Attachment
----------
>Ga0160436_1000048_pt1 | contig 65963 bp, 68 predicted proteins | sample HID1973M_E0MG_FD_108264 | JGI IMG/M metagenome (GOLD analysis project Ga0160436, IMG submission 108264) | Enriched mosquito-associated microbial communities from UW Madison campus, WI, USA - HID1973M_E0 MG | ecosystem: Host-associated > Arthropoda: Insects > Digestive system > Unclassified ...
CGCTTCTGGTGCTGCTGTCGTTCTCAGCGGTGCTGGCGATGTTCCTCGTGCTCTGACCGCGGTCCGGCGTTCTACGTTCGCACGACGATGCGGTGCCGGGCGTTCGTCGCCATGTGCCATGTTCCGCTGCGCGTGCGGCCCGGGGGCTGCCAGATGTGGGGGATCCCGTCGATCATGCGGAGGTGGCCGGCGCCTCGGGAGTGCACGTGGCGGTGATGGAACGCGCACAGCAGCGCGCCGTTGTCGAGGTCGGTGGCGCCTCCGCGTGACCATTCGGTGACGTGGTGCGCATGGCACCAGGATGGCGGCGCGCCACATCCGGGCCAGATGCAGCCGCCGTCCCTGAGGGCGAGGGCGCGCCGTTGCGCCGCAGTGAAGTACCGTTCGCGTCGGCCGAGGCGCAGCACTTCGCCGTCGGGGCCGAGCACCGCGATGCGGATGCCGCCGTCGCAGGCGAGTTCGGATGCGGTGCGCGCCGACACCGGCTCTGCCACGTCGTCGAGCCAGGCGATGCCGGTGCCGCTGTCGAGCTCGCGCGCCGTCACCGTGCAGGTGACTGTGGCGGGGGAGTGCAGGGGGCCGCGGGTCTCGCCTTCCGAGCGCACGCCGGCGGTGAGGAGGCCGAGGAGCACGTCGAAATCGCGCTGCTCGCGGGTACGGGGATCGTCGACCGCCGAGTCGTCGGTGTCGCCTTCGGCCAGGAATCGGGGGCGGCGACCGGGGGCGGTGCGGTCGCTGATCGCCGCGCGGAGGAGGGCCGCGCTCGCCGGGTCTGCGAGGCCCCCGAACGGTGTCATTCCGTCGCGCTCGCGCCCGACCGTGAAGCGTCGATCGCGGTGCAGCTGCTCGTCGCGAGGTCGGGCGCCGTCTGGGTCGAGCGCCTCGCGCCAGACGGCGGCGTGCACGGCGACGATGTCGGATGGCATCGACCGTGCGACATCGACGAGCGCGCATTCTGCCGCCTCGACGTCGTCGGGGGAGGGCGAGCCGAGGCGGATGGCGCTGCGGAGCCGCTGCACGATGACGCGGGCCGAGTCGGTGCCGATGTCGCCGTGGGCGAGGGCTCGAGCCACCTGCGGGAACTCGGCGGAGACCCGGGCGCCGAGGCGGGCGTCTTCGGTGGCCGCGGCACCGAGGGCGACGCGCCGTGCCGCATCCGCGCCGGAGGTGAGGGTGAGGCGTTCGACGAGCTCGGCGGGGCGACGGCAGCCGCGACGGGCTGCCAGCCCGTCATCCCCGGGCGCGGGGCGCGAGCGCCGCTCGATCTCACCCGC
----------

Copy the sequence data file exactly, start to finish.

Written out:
>Ga0160436_1000048_pt1 | contig 65963 bp, 68 predicted proteins | sample HID1973M_E0MG_FD_108264 | JGI IMG/M metagenome (GOLD analysis project Ga0160436, IMG submission 108264) | Enriched mosquito-associated microbial communities from UW Madison campus, WI, USA - HID1973M_E0 MG | ecosystem: Host-associated > Arthropoda: Insects > Digestive system > Unclassified ...
CGCTTCTGGTGCTGCTGTCGTTCTCAGCGGTGCTGGCGATGTTCCTCGTGCTCTGACCGCGGTCCGGCGTTCTACGTTCGCACGACGATGCGGTGCCGGGCGTTCGTCGCCATGTGCCATGTTCCGCTGCGCGTGCGGCCCGGGGGCTGCCAGATGTGGGGGATCCCGTCGATCATGCGGAGGTGGCCGGCGCCTCGGGAGTGCACGTGGCGGTGATGGAACGCGCACAGCAGCGCGCCGTTGTCGAGGTCGGTGGCGCCTCCGCGTGACCATTCGGTGACGTGGTGCGCATGGCACCAGGATGGCGGCGCGCCACATCCGGGCCAGATGCAGCCGCCGTCCCTGAGGGCGAGGGCGCGCCGTTGCGCCGCAGTGAAGTACCGTTCGCGTCGGCCGAGGCGCAGCACTTCGCCGTCGGGGCCGAGCACCGCGATGCGGATGCCGCCGTCGCAGGCGAGTTCGGATGCGGTGCGCGCCGACACCGGCTCTGCCACGTCGTCGAGCCAGGCGATGCCGGTGCCGCTGTCGAGCTCGCGCGCCGTCACCGTGCAGGTGACTGTGGCGGGGGAGTGCAGGGGGCCGCGGGTCTCGCCTTCCGAGCGCACGCCGGCGGTGAGGAGGCCGAGGAGCACGTCGAAATCGCGCTGCTCGCGGGTACGGGGATCGTCGACCGCCGAGTCGTCGGTGTCGCCTTCGGCCAGGAATCGGGGGCGGCGACCGGGGGCGGTGCGGTCGCTGATCGCCGCGCGGAGGAGGGCCGCGCTCGCCGGGTCTGCGAGGCCCCCGAACGGTGTCATTCCGTCGCGCTCGCGCCCGACCGTGAAGCGTCGATCGCGGTGCAGCTGCTCGTCGCGAGGTCGGGCGCCGTCTGGGTCGAGCGCCTCGCGCCAGACGGCGGCGTGCACGGCGACGATGTCGGATGGCATCGACCGTGCGACATCGACGAGCGCGCATTCTGCCGCCTCGACGTCGTCGGGGGAGGGCGAGCCGAGGCGGATGGCGCTGCGGAGCCGCTGCACGATGACGCGGGCCGAGTCGGTGCCGATGTCGCCGTGGGCGAGGGCTCGAGCCACCTGCGGGAACTCGGCGGAGACCCGGGCGCCGAGGCGGGCGTCTTCGGTGGCCGCGGCACCGAGGGCGACGCGCCGTGCCGCATCCGCGCCGGAGGTGAGGGTGAGGCGTTCGACGAGCTCGGCGGGGCGACGGCAGCCGCGACGGGCTGCCAGCCCGTCATCCCCGGGCGCGGGGCGCGAGCGCCGCTCGATCTCACCCGC